Listen to a panel of judges answering questions put to them by a school’s live audience. Topics include knife crime, the impact of artificial intelligence on the justice system, human rights law on leaving the EU, and the variety of work undertaken by a judge.
Work has also been taking place to get more judges into schools to explain the justice system and bust some of the myths around what it is to be a judge.
The Judicial Office’s diversity team recently organised a School’s Question Time event in collaboration with the National Justice Museum, which has a base in the Royal Courts of Justice, and Young Citizens which is the largest charity involved in public legal education in the UK.
The event was held in Court 4 of the RCJ and there was great excitement as the children arrived to partake. Lady Justice Heather Hallett chaired the panel. She was joined by Mrs Justice Cutts, Deputy Lead Diversity and Community Relations Judge Tan Ikram and DCRJs HHJ Angela Morris and REJ Fiona Monk.
Youngsters from eight local schools attended and put forward a range of questions, from describing a typical day as a judge to whether or not judges have a future with the advancement of artificial intelligence.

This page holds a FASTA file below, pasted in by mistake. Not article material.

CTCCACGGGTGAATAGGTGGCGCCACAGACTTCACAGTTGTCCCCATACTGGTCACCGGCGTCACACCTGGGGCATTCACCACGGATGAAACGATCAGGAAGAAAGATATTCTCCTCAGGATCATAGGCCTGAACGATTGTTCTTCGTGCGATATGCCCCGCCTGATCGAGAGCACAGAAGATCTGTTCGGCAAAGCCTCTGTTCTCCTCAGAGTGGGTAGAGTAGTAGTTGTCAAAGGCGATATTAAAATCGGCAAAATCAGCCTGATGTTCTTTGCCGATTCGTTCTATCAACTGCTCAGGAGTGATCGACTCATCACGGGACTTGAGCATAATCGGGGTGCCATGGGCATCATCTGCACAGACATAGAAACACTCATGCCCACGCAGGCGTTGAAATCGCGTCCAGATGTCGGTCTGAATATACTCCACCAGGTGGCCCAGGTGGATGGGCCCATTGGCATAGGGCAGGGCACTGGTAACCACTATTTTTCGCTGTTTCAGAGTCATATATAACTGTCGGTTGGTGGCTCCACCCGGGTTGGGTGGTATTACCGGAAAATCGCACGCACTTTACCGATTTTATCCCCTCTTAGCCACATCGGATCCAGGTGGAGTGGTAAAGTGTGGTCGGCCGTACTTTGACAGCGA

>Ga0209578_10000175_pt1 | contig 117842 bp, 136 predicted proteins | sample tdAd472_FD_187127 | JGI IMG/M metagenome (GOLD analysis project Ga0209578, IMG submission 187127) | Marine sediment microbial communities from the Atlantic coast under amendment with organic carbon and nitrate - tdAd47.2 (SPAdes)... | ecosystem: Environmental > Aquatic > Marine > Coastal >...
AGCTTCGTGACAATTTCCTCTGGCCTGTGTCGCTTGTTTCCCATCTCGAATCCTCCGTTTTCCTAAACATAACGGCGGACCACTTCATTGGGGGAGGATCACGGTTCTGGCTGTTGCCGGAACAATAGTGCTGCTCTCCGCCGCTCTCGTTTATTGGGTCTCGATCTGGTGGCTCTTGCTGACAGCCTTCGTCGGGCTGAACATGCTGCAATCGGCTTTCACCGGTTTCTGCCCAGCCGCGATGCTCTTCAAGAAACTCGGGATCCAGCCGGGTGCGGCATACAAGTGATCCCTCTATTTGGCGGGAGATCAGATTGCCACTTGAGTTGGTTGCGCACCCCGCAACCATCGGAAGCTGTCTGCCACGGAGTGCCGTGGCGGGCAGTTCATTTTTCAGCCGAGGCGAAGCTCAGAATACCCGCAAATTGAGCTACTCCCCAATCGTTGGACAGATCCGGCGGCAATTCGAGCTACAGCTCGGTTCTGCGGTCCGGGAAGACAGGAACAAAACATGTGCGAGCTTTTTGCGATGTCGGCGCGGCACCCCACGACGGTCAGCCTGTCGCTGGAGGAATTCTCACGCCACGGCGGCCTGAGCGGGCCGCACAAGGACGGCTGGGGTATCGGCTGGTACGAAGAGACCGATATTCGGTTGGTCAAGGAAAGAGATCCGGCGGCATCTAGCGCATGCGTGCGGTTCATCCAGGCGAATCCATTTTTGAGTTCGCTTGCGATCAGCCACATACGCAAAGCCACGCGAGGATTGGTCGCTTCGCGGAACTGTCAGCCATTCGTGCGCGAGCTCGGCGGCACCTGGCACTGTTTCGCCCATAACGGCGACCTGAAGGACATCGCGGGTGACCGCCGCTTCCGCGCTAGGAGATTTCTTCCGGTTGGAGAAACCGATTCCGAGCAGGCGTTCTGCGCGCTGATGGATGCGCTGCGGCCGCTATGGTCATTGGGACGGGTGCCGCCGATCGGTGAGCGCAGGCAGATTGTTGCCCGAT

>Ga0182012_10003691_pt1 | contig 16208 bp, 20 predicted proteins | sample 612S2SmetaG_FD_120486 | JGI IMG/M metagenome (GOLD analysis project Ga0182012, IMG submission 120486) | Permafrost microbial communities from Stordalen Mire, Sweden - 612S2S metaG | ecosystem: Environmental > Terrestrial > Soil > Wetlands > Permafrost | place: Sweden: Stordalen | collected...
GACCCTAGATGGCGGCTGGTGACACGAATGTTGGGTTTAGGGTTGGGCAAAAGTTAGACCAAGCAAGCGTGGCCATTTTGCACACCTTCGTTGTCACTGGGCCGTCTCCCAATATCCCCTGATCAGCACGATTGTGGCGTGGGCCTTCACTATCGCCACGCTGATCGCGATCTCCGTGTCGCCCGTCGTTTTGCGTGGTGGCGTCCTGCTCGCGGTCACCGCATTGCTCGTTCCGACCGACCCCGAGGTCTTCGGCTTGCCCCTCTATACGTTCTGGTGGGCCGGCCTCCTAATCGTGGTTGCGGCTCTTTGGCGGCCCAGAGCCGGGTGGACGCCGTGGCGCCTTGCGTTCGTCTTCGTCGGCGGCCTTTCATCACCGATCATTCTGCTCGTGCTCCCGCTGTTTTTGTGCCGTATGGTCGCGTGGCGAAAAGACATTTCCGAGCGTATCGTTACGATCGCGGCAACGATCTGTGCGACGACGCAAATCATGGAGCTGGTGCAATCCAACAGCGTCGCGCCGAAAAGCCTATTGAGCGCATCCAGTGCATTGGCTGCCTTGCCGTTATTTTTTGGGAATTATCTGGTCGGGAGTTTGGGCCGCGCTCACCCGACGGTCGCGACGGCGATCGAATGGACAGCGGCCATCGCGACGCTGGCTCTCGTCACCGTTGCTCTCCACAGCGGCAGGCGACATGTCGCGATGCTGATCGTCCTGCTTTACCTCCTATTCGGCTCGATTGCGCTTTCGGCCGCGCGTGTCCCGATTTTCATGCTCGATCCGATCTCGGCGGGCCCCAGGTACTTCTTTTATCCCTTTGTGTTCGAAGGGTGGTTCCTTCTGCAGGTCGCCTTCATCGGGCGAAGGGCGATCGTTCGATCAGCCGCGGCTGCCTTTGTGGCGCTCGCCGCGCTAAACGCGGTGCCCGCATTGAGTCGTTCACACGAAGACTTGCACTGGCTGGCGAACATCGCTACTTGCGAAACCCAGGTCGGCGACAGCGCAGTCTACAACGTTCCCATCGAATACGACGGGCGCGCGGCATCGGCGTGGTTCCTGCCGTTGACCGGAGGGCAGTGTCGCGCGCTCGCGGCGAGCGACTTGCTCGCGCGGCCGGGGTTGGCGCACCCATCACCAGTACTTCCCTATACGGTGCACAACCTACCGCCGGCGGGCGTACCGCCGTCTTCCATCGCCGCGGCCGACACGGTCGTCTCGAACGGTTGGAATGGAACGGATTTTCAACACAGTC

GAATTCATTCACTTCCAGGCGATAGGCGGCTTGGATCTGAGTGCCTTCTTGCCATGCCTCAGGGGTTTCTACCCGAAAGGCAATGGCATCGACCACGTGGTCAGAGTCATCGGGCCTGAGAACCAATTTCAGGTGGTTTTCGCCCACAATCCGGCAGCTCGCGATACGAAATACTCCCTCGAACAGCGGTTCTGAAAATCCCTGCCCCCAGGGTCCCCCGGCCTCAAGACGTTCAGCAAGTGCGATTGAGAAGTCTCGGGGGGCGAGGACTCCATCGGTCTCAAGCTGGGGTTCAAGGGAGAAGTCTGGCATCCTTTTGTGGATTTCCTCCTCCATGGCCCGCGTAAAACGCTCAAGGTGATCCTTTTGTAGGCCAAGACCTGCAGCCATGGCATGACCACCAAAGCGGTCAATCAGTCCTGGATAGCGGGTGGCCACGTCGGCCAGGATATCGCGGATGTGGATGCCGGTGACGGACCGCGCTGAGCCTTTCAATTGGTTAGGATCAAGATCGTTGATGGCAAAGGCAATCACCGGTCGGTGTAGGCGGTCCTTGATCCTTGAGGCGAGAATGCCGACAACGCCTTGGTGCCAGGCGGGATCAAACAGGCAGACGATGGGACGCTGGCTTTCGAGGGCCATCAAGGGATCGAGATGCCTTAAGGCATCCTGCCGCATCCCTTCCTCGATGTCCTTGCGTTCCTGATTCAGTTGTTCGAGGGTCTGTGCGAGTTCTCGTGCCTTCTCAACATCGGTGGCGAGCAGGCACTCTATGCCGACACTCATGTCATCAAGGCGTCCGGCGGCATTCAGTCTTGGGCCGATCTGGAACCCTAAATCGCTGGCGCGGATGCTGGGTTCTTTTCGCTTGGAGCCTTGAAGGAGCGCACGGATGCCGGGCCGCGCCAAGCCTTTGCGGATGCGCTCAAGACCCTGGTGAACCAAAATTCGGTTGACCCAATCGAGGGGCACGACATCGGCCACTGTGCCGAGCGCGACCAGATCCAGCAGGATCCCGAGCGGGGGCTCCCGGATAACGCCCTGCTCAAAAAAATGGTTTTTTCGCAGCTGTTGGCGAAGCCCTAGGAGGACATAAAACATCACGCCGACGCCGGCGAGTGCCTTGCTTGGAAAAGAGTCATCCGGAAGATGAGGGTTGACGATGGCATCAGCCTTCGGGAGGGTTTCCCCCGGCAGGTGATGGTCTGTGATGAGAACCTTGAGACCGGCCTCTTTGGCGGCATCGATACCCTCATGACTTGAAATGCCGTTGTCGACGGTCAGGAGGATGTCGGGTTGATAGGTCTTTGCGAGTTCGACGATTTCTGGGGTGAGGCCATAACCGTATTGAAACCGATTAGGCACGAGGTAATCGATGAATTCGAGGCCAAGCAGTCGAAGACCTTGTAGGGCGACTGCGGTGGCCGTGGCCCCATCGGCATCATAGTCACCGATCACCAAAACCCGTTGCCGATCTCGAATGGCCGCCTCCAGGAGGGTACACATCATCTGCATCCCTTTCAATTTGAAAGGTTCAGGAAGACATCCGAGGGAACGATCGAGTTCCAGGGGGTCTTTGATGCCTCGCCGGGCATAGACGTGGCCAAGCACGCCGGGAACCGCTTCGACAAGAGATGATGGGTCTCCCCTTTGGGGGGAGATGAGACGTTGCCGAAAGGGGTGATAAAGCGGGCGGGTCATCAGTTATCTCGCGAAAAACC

When the children were interviewed after the event, it was very clear to see their perceptions of the judiciary had changed in a positive direction from this single event.
Here is a six-minute video with some highlights of the event:
Please click on this link to our YouTube page to watch an hour-long version of the event.
Note to teachers: Questions are time-marked as you may wish to use some of the topics for group discussions (see attachment below).
The judges imparted a lot of useful advice to the school’s audience and Lady Justice Hallett emphasised the importance of effective communication irrespective of what career path is chosen.
“No matter what your background, if you are good enough and have the right qualities, we want you” – Lady Justice Heather Hallett
She spoke about:
- the art of communication and its importance to success
- how to persist with your dreams
- staying professional in the most trying of circumstances
- qualities needed to be a judge such as good listening skills and resilience
- being aware of personal barriers you may put up which may thwart your progress or undermine your confidence
- and making the most of your opportunities.
The overall message is that, if you have the talent and qualities needed and determination to succeed, then irrespective of your background, a judicial career is open to you, alongside a wide range of other careers in the law and the justice system.
Given the success of this event, it is something we hope to replicate in the regions.
Questions put to the panel from the pupils
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